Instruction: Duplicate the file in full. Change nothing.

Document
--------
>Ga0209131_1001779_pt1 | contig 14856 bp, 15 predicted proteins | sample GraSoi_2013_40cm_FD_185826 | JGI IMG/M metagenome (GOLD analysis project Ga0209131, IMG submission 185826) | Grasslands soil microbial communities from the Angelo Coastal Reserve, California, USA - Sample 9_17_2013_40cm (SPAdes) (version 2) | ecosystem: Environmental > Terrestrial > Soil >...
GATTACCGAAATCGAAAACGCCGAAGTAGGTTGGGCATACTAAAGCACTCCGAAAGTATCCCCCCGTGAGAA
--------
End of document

>Ga0209131_1001779_pt1 | contig 14856 bp, 15 predicted proteins | sample GraSoi_2013_40cm_FD_185826 | JGI IMG/M metagenome (GOLD analysis project Ga0209131, IMG submission 185826) | Grasslands soil microbial communities from the Angelo Coastal Reserve, California, USA - Sample 9_17_2013_40cm (SPAdes) (version 2) | ecosystem: Environmental > Terrestrial > Soil >...
GATTACCGAAATCGAAAACGCCGAAGTAGGTTGGGCATACTAAAGCACTCCGAAAGTATCCCCCCGTGAGAA